icon  icon icon

Mobile

Translation problems

My claim in these articles is that English is not such an easy language as its reputation has it. Although many would dispute this claim, particularly for beginning learners of English, I don't think it can be doubted that, after a certain threshold level, English can be very difficult indeed to get right. To prove my point, I would like to present some texts that have been translated from German into English. In each case I'm sure the translator was confident that he or she knew enough English to do a good job, but in fact things went wrong, sometimes horribly!

The first text is from a sign I saw in a campsite in Switzerland. The German version reads as follows:

Dies ist eine Geschirrwaschstelle. Achten Sie deshalb besonders auf Hygiene. Bitte waschen Sie Textilien in den Waschsalons, und besorgen Sie Ihre persönliche Toilette in den Körperwaschstellen. Wir danken für Ihr Verständnis.

It had been translated into English as follows:

This is a dish-washing installation. Please see that it is therefore kept in a hygienic state. Please wash your clothes in the laundrettes and make your toilet in the personal grooming locations. Thank you for understanding.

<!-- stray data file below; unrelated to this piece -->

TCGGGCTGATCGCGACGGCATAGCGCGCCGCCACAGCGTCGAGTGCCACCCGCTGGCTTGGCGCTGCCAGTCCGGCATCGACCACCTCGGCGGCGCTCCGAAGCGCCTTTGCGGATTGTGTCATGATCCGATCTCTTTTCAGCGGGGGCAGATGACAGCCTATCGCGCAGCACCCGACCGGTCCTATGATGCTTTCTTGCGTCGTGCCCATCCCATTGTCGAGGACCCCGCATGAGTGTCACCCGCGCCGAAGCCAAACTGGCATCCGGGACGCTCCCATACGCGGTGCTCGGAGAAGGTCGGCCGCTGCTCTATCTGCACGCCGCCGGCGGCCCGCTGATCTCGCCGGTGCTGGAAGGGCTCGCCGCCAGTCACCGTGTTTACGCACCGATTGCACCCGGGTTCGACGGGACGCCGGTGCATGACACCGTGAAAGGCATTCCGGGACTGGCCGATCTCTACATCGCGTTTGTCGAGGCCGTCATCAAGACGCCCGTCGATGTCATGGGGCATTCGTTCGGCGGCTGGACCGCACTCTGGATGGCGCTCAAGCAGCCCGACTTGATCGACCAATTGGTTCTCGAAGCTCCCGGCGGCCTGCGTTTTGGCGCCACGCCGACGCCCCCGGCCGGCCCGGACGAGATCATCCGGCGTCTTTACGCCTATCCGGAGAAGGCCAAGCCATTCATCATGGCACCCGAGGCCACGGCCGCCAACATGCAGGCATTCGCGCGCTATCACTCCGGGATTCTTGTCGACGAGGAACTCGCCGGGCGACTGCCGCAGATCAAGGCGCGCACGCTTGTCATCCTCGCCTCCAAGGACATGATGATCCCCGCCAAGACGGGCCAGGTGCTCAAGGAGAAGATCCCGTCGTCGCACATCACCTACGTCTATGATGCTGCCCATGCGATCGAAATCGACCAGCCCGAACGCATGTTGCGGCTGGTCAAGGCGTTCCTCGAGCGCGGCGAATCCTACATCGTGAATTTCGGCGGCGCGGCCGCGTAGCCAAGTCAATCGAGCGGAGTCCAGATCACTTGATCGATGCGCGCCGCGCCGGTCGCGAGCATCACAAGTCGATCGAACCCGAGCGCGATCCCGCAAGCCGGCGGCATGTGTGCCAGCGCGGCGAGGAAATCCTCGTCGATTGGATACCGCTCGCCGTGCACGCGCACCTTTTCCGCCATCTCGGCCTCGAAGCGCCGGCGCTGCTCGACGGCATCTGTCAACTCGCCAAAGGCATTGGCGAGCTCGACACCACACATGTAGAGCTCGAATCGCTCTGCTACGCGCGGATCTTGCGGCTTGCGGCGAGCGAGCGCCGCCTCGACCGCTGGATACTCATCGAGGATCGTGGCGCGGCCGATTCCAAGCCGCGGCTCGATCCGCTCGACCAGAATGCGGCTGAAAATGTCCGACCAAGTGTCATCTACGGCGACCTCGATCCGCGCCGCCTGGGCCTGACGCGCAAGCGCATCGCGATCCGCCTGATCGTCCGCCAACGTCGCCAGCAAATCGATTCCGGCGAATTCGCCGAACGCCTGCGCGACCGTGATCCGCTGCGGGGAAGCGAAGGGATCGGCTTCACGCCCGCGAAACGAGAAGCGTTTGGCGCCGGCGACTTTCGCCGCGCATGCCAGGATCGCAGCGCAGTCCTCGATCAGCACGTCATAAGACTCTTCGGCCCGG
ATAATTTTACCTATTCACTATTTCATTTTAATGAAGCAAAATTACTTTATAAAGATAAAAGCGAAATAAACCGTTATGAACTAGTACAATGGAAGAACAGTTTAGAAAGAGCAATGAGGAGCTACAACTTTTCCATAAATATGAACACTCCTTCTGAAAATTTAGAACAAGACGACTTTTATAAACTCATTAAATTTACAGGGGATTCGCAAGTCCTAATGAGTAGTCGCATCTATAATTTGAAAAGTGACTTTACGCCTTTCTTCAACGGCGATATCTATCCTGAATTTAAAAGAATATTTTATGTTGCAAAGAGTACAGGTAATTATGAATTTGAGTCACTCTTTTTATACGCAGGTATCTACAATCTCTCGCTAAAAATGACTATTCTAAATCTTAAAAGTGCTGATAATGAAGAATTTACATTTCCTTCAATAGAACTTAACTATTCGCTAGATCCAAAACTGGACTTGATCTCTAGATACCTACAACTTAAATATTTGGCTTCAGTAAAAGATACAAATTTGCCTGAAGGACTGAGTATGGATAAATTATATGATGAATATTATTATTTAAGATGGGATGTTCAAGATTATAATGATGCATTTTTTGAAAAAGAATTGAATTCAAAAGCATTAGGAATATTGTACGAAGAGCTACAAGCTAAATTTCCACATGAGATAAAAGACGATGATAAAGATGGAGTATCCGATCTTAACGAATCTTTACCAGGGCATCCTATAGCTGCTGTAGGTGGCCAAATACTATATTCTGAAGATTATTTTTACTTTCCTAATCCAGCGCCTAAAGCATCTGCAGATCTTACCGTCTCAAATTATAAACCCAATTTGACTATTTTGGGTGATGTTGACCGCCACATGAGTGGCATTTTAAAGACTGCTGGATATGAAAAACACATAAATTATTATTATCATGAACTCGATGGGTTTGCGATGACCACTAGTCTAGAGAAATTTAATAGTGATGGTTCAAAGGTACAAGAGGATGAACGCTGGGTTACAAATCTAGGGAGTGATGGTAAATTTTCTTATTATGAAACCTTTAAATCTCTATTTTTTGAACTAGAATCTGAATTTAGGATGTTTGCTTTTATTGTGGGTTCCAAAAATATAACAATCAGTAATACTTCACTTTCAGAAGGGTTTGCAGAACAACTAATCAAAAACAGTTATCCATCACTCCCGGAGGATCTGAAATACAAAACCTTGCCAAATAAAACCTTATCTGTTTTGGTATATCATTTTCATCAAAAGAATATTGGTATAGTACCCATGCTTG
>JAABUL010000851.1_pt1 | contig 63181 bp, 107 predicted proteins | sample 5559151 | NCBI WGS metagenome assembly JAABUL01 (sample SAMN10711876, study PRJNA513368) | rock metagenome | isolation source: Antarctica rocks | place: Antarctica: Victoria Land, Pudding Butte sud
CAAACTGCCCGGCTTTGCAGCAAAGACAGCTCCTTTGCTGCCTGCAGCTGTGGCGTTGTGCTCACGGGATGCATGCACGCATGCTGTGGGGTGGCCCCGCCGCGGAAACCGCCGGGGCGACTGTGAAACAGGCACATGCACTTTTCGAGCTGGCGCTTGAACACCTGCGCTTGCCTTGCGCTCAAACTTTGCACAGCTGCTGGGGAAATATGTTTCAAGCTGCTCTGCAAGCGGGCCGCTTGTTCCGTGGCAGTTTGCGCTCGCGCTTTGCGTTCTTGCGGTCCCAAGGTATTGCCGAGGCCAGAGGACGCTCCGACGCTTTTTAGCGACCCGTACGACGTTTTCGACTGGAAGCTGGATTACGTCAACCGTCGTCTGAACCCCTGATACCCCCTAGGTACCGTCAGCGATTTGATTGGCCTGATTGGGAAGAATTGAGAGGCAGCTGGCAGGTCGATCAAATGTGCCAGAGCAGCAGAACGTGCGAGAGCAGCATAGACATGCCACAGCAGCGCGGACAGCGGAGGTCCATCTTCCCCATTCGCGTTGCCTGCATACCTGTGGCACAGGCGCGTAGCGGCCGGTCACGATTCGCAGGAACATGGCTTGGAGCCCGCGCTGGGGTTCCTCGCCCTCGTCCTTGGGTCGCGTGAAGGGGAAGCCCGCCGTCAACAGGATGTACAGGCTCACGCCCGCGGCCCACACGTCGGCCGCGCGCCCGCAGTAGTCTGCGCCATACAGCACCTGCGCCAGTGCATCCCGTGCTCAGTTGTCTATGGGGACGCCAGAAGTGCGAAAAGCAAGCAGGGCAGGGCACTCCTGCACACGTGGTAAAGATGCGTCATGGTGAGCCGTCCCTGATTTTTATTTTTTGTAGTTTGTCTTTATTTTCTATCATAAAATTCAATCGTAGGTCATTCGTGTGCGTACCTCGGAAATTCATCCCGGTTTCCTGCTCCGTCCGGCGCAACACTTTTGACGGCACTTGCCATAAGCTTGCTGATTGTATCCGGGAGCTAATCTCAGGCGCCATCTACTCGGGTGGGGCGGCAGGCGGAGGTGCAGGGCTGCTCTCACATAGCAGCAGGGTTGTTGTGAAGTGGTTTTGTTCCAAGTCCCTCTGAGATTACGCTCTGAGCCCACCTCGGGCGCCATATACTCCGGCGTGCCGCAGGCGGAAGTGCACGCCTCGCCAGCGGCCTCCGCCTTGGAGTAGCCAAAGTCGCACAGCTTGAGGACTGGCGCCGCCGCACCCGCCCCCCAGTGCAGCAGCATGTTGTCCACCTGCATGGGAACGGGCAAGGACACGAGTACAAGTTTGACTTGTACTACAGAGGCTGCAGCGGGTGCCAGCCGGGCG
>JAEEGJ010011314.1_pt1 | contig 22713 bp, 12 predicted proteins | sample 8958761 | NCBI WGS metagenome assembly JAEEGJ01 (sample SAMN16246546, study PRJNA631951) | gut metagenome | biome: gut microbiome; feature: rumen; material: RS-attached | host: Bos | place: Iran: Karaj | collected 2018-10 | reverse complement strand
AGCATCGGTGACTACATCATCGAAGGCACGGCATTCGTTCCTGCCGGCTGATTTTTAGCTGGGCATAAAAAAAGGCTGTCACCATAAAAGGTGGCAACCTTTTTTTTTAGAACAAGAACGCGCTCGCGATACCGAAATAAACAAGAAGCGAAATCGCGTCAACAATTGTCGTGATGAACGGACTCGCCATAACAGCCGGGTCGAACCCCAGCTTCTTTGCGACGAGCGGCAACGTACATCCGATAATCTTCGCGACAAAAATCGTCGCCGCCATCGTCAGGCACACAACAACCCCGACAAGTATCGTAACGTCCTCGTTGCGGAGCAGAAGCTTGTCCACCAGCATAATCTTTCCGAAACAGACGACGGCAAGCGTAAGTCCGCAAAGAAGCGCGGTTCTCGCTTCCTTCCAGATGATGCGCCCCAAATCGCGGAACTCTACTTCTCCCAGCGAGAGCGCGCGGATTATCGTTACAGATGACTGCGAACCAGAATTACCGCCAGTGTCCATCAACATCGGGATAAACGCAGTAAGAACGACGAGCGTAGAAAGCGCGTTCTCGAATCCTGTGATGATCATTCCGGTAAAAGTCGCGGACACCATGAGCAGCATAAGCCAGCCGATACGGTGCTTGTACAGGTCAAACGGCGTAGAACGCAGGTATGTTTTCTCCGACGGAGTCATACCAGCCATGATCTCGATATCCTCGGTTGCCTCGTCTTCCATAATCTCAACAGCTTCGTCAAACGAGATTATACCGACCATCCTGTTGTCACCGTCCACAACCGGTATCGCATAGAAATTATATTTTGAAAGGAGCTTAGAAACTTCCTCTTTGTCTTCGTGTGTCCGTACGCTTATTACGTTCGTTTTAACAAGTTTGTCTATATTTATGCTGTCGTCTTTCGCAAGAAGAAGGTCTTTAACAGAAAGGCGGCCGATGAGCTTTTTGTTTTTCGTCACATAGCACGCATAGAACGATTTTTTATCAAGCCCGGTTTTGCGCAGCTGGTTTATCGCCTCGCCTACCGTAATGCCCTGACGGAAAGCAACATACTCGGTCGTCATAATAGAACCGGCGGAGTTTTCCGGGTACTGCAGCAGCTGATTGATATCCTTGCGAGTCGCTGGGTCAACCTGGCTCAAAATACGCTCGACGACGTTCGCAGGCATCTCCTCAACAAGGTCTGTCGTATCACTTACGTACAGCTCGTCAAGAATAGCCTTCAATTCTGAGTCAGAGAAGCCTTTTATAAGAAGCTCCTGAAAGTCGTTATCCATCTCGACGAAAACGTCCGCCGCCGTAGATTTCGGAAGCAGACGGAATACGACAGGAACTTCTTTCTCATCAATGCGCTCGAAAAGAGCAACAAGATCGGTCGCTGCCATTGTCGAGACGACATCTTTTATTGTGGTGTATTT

There is no problem at all with grammar in the translation; the difficulties result from faulty word choice. The common desire, in a public notice, to use a kind of more formal language has resulted in English that sounds ridiculously old-fashioned.

The first problem is with the translation of the typically long German compound Geschirrwaschstelle as dish-washing installation. The word installation gives the impression of a large building full of specialized equipment and machines. Instead of trying to directly translate the German word, the translator would have done better to write a sentence like This room is for washing dishes.

The translation of besorgen Sie Ihre persönliche Toilette in den Körperwaschstellen into make your toilet in the personal grooming locations has produced language that could have come from a 19th century novel by Jane Austen. The word toilet to mean the washing the body, brushing teeth, combing hair etc. fell into disuse a long time ago. And the expression personal grooming stations is an amusing euphemism for bathroom. The whole expression would be better translated as follows: use the bathrooms for personal hygiene.

The last sentence Thank your for understanding also contains a problem. It should be the fixed expression Thank you for your understanding.

............................

The next example comes from an advertisement that was posted on the Frankfurt International School noticeboard by a small company offering German lessons. Again, there are no problems with grammar as such; all the difficulties are with the choice of words or the use of words. Let's look at some extracts: